16 November 2018

Great sightings for early April…

Although April is early in the season and sightings can be a little sporadic we have really had some lovely sightings this past two weeks during some really excellent weather.

For the third time this month we have encountered a rather shy and retiring Minke Whale east of Cape Clear island, a traditionally excellent spot for Minkes, but usually later in the season. We suspect there were two animals but could only confirm the presence of one animal.

Since our early April Basking Shark sighting off  The Kedges we have not encountered any more but the sea conditions have not been conducive to sighting these fish, the second largest fish in the world! May going into June is usually a better sighting time for Baskers but with evident plankton blooms in the water we may start to get regular views of this amazing animal earlier in the season.

We have had some lovely early Harbour Porpoise sightings around the islands of Roaringwater Bay and east to the Toe Head – single animals and in small “family” groups. These lovely little animals, the smallest of the toothed whale species to come into Irish waters during this part of the season, are greatly underrated. Shy and retiring and not liking boats, engines or people very much, good sightings as we have had this week, are a real treat.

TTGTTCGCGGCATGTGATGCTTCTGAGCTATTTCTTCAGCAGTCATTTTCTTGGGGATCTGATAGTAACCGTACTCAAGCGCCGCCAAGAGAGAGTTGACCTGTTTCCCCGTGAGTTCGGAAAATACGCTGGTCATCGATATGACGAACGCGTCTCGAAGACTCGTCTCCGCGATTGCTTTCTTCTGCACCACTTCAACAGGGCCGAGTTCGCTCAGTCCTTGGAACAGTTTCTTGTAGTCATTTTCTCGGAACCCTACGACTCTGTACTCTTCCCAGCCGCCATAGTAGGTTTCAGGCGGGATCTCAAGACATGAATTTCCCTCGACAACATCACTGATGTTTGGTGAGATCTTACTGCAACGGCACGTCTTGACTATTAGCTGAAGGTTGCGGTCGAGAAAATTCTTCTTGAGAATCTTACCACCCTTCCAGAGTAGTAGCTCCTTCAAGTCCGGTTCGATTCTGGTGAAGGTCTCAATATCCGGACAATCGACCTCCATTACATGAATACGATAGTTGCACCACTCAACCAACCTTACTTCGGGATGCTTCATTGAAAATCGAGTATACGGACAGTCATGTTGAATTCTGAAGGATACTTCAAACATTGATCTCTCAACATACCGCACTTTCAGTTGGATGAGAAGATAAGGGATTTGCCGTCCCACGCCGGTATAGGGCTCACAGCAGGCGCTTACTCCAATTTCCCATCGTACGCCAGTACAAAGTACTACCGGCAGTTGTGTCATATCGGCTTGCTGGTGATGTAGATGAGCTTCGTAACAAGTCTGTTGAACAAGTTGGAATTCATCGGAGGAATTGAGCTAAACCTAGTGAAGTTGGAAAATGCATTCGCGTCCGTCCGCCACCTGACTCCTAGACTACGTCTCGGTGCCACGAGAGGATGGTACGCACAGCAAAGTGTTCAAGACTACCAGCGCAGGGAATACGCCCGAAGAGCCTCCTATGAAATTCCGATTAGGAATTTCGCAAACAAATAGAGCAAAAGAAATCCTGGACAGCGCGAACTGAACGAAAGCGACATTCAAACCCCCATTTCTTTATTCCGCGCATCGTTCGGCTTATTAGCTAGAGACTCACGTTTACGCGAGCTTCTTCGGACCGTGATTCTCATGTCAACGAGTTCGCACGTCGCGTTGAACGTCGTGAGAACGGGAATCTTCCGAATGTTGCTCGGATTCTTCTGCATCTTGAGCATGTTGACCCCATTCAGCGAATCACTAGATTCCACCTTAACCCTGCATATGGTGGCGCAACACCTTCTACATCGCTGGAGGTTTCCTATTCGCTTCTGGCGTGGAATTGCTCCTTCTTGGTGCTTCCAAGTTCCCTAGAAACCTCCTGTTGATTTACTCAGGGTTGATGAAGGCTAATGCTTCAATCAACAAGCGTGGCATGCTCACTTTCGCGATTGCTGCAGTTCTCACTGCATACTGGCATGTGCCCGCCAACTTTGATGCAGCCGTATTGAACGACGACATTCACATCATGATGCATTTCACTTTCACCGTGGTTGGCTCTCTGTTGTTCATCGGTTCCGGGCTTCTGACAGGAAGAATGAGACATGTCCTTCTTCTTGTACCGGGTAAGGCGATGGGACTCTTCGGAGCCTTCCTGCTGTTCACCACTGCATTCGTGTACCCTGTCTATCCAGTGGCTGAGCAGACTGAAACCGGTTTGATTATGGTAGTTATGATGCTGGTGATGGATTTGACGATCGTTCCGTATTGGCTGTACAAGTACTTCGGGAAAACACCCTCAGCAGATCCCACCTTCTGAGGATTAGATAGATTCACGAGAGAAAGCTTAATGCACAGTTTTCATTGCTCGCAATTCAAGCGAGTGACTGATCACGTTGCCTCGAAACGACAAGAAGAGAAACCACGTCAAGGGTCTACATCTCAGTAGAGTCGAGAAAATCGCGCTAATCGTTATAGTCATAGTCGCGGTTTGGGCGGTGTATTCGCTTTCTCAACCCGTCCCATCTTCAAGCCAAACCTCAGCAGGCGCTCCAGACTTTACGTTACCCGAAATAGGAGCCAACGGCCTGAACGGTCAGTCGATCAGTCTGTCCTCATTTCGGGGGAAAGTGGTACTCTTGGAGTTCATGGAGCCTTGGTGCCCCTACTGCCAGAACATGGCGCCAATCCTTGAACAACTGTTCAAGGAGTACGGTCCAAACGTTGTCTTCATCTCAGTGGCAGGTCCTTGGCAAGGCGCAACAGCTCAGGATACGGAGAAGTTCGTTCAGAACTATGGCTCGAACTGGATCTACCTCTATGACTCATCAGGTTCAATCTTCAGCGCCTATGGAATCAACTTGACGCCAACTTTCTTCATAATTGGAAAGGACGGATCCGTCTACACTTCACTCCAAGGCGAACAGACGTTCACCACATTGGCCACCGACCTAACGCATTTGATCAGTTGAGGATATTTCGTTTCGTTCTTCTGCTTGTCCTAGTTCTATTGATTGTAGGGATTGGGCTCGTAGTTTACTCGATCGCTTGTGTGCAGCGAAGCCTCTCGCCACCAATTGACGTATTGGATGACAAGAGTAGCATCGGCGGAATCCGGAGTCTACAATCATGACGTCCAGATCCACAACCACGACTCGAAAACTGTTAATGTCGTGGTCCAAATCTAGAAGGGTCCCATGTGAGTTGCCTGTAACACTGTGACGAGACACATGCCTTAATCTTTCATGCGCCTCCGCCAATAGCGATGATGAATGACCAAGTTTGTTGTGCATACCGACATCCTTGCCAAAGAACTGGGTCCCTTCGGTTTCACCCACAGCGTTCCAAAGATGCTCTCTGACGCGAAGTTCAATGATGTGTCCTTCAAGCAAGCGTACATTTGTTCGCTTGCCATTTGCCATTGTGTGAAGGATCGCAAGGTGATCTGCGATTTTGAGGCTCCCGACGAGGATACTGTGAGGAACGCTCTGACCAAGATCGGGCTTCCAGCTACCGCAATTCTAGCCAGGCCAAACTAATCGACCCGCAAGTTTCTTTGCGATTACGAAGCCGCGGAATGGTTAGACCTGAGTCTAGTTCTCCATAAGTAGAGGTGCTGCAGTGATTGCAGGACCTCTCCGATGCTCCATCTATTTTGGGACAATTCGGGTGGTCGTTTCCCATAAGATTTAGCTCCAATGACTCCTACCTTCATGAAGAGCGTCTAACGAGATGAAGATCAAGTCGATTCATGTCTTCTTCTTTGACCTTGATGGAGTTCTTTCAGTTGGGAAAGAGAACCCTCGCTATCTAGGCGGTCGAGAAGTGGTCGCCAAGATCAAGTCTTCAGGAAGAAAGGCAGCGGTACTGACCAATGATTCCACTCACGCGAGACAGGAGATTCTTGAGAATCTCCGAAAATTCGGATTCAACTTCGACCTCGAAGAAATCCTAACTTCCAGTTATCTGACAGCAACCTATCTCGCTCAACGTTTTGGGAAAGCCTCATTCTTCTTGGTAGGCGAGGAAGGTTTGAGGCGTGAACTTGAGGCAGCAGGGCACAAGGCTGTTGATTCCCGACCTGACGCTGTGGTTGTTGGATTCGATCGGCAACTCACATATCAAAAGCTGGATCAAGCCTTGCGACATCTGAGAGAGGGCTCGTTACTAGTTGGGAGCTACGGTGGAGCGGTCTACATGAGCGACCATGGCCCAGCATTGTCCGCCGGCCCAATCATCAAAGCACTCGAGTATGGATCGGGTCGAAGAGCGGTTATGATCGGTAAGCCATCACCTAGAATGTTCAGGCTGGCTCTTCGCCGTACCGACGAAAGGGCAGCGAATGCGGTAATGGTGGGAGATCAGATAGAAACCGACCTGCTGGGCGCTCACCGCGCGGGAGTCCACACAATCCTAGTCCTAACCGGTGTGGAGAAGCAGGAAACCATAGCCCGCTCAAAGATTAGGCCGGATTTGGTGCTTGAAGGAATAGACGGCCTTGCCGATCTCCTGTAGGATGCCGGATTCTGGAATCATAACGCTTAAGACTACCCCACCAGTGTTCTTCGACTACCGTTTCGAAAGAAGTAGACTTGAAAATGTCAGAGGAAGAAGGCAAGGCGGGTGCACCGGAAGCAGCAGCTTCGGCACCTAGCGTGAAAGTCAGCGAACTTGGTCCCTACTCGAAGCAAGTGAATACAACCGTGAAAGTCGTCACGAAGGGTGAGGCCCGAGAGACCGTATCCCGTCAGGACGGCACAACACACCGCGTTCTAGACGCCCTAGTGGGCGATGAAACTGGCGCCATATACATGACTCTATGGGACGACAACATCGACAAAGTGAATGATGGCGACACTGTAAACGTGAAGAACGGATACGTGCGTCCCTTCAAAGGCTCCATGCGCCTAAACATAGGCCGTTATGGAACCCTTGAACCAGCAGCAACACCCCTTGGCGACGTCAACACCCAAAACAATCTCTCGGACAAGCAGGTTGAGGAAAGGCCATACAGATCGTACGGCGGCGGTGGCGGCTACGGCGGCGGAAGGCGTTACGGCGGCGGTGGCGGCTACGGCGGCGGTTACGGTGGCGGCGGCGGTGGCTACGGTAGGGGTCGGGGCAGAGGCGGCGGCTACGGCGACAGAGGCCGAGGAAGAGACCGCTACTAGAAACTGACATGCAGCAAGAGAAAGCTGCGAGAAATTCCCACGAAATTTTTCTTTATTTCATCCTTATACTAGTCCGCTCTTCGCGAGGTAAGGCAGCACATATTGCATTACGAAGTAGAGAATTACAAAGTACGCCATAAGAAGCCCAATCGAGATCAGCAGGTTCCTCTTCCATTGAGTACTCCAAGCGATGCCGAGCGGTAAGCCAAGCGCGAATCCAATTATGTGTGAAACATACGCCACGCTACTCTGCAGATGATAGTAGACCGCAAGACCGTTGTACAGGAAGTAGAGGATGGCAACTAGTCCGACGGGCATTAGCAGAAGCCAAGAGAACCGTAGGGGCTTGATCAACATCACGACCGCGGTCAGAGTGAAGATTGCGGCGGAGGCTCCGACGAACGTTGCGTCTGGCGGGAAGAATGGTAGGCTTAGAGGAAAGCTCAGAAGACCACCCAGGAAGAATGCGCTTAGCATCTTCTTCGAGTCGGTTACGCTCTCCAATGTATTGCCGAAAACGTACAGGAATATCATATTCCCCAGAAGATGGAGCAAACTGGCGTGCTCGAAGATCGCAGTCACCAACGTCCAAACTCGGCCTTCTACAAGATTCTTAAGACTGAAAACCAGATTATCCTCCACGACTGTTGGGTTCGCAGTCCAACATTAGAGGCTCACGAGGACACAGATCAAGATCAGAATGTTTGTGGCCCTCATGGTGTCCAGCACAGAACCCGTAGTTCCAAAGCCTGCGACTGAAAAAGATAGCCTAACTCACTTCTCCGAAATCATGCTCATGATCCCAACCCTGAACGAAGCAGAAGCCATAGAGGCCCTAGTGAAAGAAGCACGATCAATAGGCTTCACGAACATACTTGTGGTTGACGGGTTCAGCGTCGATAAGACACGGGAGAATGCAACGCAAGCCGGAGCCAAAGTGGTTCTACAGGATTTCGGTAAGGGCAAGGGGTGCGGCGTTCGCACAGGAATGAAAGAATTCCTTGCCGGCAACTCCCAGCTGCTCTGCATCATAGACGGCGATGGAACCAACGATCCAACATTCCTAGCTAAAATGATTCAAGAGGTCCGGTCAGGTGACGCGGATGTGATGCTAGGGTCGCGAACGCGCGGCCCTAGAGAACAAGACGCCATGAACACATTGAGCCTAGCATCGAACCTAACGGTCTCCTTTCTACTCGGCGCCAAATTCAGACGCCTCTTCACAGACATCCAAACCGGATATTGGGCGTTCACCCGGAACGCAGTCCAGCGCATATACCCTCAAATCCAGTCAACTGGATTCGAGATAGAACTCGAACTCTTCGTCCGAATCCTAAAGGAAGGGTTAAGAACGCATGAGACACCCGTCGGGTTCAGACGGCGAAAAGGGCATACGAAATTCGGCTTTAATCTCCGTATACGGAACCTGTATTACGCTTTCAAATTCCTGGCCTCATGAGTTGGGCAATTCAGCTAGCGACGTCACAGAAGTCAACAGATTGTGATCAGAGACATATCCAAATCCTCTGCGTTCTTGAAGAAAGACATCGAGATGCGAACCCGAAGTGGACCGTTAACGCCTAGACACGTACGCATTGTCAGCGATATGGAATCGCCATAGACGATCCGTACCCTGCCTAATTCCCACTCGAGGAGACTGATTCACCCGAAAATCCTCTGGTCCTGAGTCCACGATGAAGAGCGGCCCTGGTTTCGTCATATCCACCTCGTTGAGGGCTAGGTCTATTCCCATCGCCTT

The highlight of this week has to be the encounter with a group of 40+ Short Beaked Common Dolphins, unusually right in Roaringwater Bay close into the Gascanane Sound. We had a supergroup towards the end of last season in the same place numbering over 500 animals. It is quite unusual to see such a large group this early in the season but was a real treat for our customers that day which started off a little misty.

Short-beaked Common Dolphins

On a sadder note a very decomposed body of a small toothed whale washed up on the beach of one of Toe Head during the last two days. Thanks to Rory Jackson who notified WWWC immediately he found it managed to get some pictures on his camera phone before the tide reclaimed it. Looking at the pictures (very difficult as it was so decomposed) we are fairly sure that it is a Risso’s Dolphin or small Pilot Whale. Live and dead strandings have been on the increase in Ireland over the past few years, a worrying trend given the ever increasing strains being put on marine ecosystems both here and elsewhere in the world.

Mid Section of Dead Whale


  1. Alan Burns says:

    Using my binoculars this afternoon (3.30 pm) I was watching a stetch of water between Crookhaven Harbour and just west of The Fasnet Rock and about 3 – 4 miles out I saw a very dark long back of a whale with a small black dorsel fin which seemed to be located quite far back on its body. Its was swimming in an easterly direction. About 2/3 mins later I saw another fin which was very similar. It seemed to be a 2nd whale. I think this because it appeared in a very similar position and I would have expected the whale to have moved alot further east and not to be in the same place.
    I have a basic whale/ dolphin book and the whale reminded most of fin whale. Long, black and small dorsal.
    Just wondering if anyone else saw what I saw and has more infromation and detail

  2. Hi Alan. Thank you so much for posting this. They were almost certainly Minke Whales as each year the early sightings are made in this area. These are the smallest of the balleen whales that come into Irish waters and the larger ones can reach up to around 30ft long. They are frequently seen in pairs or threes but if you don’t see them all come up together then it is difficult to know exact numbers. All the best. Nic. WWWC

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